Most IDP vendors provide confidence levels at the document and/or field level. This leaves businesses to set initial confidence levels based on trial and error, which in practice means continuously monitoring and tuning models as data evolves. Newer vendors allow businesses to make outcome trade-offs between quality, cost, and speed when building a project, and automatically select the AI confidence levels for various models involved to achieve the desired outcomes.
Most vendors promise the ability to process complex documents that may have some or all of the following characteristics:
However, many of these same vendors build closed IDP software that utilizes a fixed set of OCRs and proprietary ML models. Unfortunately, this approach makes it difficult to adapt these solutions to new use cases. Look for vendors that have flexible AI platforms that can break a document extraction task into small steps, then leverage the best OCR, ML model, or software for each step, and finally combine the results into a unified output. This approach allows more modern platforms to quickly adapt to new and more complex document types after automating low-hanging fruit like invoices and purchase orders.
Automation journeys become increasingly difficult over time. After the easy processes that rely on structured and semi-structured data and documents, companies must automate increasingly complex tasks to make further progress. This might include tasks involving not just complex documents, but also images, videos, and/or audio files.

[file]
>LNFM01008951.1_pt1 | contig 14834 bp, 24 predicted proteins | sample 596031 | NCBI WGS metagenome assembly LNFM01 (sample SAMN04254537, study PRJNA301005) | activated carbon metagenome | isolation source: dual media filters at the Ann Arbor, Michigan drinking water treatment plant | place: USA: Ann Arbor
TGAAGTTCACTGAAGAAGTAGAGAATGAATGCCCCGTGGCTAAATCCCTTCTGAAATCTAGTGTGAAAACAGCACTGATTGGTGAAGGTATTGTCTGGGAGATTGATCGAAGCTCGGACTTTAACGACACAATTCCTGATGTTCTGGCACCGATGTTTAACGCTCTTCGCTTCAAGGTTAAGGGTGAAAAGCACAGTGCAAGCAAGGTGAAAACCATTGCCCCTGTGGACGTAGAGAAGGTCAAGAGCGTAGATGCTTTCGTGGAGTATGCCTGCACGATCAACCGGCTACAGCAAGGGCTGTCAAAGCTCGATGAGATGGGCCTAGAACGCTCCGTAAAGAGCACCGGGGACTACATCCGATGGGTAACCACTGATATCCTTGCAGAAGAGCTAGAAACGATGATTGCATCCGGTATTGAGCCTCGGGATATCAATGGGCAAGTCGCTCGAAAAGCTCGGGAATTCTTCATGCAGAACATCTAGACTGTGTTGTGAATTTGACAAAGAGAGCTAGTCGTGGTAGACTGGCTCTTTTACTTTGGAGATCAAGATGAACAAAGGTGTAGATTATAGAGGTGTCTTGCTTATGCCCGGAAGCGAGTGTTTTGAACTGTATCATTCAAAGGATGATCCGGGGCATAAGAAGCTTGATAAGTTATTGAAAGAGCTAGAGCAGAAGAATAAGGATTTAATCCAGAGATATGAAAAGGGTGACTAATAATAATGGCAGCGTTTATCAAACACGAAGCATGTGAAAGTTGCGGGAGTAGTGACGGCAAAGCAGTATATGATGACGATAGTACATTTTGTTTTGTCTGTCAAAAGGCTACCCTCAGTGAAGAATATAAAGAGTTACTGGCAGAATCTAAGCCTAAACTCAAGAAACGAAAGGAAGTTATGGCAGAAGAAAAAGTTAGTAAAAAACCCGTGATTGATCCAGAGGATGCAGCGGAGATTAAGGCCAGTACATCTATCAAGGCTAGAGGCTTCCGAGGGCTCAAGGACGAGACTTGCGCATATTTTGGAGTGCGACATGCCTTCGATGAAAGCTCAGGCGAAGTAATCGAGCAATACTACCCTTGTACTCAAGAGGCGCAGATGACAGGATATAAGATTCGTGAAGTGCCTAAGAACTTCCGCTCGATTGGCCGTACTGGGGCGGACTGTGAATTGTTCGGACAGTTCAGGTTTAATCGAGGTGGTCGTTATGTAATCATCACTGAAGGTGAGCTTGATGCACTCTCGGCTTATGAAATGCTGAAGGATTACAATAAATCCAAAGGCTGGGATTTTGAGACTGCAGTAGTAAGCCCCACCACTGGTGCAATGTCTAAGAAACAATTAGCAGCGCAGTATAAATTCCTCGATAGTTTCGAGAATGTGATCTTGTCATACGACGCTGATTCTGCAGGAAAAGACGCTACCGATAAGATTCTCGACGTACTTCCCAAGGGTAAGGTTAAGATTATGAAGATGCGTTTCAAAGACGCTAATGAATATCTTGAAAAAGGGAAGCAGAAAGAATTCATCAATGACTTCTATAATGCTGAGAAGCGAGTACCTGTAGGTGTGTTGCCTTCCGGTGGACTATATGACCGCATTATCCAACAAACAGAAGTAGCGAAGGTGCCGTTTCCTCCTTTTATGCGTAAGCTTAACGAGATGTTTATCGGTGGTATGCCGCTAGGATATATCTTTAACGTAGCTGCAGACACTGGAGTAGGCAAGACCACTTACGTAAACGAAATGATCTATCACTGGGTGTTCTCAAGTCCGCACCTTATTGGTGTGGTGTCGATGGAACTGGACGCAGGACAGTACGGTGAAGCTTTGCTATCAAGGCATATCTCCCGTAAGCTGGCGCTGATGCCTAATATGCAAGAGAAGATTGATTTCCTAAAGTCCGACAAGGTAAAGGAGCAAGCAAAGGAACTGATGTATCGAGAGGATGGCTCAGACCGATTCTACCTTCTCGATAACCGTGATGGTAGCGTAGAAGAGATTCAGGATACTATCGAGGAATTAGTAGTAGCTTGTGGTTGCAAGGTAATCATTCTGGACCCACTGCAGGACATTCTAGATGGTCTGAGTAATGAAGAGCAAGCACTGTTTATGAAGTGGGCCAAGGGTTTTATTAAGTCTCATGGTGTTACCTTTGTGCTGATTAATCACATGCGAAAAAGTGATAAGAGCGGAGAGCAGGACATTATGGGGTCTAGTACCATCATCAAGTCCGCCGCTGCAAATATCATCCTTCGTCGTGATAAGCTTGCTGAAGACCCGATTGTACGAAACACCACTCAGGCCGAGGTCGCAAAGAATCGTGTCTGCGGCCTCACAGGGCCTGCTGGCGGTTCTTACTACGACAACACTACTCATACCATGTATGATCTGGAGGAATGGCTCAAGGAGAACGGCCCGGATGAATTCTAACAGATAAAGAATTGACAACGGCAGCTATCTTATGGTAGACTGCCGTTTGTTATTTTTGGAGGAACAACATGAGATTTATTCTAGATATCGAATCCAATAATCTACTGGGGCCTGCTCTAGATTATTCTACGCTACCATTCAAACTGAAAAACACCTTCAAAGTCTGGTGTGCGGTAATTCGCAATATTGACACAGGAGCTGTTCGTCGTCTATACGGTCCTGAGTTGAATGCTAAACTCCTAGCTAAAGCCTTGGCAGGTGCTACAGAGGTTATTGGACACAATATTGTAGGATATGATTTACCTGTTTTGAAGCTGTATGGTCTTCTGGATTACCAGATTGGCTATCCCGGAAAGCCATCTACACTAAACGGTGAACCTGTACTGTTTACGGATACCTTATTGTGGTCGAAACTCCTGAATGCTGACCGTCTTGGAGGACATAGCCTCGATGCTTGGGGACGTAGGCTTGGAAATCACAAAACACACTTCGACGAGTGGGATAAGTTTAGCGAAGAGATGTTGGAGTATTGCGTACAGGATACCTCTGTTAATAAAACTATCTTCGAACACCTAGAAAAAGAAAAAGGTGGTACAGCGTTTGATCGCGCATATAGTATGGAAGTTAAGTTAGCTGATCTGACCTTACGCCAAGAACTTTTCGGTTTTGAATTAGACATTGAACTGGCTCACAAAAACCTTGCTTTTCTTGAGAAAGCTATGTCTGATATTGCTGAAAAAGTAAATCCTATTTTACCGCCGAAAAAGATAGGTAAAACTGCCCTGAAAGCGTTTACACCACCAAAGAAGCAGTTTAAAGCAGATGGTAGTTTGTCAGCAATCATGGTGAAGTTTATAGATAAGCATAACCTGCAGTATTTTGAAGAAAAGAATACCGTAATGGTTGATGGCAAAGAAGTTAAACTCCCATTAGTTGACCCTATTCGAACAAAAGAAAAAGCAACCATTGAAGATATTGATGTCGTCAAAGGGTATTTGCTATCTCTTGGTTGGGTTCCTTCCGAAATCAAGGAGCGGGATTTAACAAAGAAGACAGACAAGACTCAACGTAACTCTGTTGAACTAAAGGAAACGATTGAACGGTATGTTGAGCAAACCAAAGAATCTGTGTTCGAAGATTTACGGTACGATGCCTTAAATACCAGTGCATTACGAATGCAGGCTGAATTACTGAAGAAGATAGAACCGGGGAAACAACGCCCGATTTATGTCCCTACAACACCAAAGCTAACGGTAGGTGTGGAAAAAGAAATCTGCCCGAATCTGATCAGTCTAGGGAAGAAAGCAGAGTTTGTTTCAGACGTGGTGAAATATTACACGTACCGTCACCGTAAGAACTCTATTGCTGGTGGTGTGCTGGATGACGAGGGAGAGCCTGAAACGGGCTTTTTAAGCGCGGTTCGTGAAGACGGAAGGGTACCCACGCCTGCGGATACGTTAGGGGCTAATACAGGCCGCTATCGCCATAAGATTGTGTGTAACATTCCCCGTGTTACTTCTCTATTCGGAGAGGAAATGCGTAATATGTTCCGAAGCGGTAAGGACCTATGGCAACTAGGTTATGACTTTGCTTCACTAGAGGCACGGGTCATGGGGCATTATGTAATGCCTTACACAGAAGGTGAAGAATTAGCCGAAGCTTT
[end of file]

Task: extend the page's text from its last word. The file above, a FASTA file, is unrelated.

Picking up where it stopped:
It is important to select a platform architected for this natural evolution. Look for products with an architecture that simplifies the process of training models on new data types. Closed IDP solutions with proprietary models simply aren’t setup for the variability that comes with automation. Selecting the right vendor now will prevent significantly higher costs that come with switching vendors, or the headache of stitching together multiple points solutions—each with its own setup, training, post-processing, and ongoing maintenance costs.
Super.AI was built from day one to address these shortcomings.
A lesson learned when Kasparov lost to IBM’s Deep Blue is that the best chess players are not humans or AI, but humans and AI working together. This insight inspired us to launch our Data Processing Crowd, which works hand-in-hand with our unified AI platform to continuously improve quality and automation rates. Here’s how it works in a nutshell:
It’s this approach that allows us to process 100% of user data. Additionally, our platform was designed to hide the complexity of AI from business users. Simply define the priorities between quality, cost, and speed, and let the platform do the rest—including training, tuning, and testing to ensure we achieve desired outcomes with SLA guarantees.
Since our platform can break processing into smaller tasks and use the best available AI, software, or human for each one, we can process even the most complex documents that include handwritten notes, stamps, signatures, unstructured content, and more. Customers already leverage our platform to process a wide variety of data types, including documents, emails, images, videos, and audio. This functionality allows users to standardize on a single unified platform for all their unstructured data processing needs.